Scissor-tailed Flycatchers usually nest in a relatively small area that includes much of Texas, Oklahoma and parts of adjacent states, in open, brushy country, maybe not unlike the pasture where we saw them here. To find them nesting in Georgia, or even to see them here, is rare. The landowner came by while we were there, and offered to let us walk closer so that we could see the nest, so we all six walked through the gate and across a minefield of cow patties and fire ant nests — a small price to pay — and got close enough so that we could see it, barely. It was tucked into the thick leaves of the sweet gum tree, fairly high up, and we could not see it well, or tell if there was a female sitting there. But the male returned again and again to the high branches of the pecan, and we stopped on our way out to take a last look. Seeing these Scissor-tailed Flycatchers here, so close to home, reminded me of how much we most often miss of what goes on in our own natural landscape, all around us. Thanks to an observant and generous landowner, who first spotted these unusual birds and was kind enough to share them!

Photo by Clate Sanders
Click on the photo to see a larger image

Blue Grosbeaks in an Old Field in May

Monday, May 9th, 2005

On a warm morning in the first week of May, I watched a pair of Blue Grosbeaks flying around and around an old field in a flashy and fascinating way.

It was early morning as I came to the field on my walk. The noise of traffic from a nearby highway was loud, but the scent of honeysuckle drifted out from the thickets, and a miniature prairie of colorful wildflowers and grasses bloomed along the roadside. The white blossoms of blackberry vines spread across the shrubs and grasses like dusty snow, and birdsong could be heard even over the constant grumble of big trucks. An Indigo Bunting, at least two White-eyed Vireos, a Yellow-breasted Chat, a Field Sparrow, and a Gray Catbird all sang, along with the calls of Eastern Towhees, Cardinals, Brown Thrashers and Blue Jays. Mockingbirds sat silently on the wires and flew down and up again, flashing white wing patches.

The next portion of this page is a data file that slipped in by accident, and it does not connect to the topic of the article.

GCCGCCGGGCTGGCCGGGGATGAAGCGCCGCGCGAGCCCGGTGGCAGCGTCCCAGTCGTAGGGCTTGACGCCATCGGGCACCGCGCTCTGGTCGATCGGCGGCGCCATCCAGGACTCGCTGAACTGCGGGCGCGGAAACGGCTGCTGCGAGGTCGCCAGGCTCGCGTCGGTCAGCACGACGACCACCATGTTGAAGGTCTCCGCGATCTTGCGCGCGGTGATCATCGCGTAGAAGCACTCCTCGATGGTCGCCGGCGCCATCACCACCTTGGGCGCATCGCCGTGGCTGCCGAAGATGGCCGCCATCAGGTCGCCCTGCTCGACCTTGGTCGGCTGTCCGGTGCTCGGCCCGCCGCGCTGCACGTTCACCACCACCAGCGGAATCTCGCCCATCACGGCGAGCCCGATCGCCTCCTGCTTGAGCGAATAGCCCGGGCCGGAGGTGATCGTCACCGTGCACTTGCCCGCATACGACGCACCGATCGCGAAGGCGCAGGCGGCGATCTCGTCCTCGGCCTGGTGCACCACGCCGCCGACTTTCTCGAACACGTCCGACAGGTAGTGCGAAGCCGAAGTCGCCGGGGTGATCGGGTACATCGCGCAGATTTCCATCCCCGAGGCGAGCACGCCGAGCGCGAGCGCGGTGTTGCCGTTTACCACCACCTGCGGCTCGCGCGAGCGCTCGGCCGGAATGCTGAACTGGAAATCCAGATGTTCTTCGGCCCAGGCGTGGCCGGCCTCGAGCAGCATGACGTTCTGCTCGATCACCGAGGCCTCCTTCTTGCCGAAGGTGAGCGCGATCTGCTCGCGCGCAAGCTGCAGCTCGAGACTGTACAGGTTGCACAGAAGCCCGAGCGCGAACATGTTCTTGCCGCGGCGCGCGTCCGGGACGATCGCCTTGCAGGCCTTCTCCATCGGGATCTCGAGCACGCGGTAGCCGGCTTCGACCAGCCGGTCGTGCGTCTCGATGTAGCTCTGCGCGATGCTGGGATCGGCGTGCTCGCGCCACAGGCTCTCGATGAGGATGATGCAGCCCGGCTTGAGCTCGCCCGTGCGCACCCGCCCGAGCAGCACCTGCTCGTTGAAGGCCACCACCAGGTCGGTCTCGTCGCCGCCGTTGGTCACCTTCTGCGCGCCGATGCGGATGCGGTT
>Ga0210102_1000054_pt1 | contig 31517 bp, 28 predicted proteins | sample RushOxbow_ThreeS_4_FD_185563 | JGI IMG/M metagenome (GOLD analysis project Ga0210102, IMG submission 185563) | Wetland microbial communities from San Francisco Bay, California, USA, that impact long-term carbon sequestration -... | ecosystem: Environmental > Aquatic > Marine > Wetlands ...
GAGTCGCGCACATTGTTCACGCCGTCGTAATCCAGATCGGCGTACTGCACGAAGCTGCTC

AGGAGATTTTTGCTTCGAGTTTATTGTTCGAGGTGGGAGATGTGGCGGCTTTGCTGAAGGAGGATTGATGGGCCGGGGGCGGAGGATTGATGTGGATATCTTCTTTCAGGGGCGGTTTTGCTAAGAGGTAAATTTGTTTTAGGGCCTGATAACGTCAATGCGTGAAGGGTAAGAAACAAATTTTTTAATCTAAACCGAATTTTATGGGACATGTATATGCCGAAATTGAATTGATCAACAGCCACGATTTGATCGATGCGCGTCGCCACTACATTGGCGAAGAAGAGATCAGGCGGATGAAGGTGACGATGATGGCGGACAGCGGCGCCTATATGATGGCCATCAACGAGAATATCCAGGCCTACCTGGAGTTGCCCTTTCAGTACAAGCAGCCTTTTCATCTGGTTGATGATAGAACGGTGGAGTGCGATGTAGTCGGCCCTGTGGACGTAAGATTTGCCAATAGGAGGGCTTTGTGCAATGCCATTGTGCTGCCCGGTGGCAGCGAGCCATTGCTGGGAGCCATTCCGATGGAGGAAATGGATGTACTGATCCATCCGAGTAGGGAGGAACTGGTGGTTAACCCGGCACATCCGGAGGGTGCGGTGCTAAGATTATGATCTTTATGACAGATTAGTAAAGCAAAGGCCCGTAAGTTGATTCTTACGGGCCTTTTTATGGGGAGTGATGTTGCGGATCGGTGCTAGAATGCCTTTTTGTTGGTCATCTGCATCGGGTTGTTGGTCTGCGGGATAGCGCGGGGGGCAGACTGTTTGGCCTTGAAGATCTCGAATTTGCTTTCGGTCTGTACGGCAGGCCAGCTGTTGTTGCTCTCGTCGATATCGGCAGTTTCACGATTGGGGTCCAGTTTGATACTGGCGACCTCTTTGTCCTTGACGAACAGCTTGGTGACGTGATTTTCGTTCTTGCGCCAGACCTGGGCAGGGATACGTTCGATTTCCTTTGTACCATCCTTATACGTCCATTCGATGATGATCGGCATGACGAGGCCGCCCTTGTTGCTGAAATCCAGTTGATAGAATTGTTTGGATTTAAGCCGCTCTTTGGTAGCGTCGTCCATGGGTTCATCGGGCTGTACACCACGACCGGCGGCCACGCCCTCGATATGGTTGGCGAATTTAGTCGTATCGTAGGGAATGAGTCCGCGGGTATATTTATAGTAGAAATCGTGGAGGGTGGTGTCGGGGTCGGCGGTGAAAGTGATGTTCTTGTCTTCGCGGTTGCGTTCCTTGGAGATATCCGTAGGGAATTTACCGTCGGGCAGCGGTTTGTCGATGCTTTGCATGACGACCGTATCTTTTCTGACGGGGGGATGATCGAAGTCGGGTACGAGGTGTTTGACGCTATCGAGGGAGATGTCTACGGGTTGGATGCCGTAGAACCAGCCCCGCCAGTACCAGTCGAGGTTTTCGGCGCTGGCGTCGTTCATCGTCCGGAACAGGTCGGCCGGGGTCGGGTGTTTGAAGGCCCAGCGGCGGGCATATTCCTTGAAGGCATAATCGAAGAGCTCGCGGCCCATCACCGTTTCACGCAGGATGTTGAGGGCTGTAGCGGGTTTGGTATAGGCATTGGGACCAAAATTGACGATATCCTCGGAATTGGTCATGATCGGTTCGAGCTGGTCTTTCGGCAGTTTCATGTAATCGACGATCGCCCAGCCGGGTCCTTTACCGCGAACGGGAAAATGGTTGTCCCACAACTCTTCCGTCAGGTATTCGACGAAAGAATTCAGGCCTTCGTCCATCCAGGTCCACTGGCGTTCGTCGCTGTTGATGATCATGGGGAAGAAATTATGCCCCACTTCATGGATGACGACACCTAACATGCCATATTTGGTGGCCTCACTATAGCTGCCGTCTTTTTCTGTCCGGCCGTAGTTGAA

A pair of small, dark birds flew low and fast across the road in front of me, one apparently chasing the other, out of some trees and bushes on one side of the road, and into the field on the other side. I watched them, and caught one in my binoculars as it paused in the branch of a chinaberry tree in pale purple bloom. It was a brilliant deep-blue Blue Grosbeak male. But he didn’t sit still long. In less than two seconds, he flew again, chasing the other bird, and when it stopped briefly on the edge of a bush, I saw that it was a female Blue Grosbeak, much more subdued in color, a rosy brown. No sooner had she stopped than the male came up beside her – and she immediately flew off again, with him right behind her.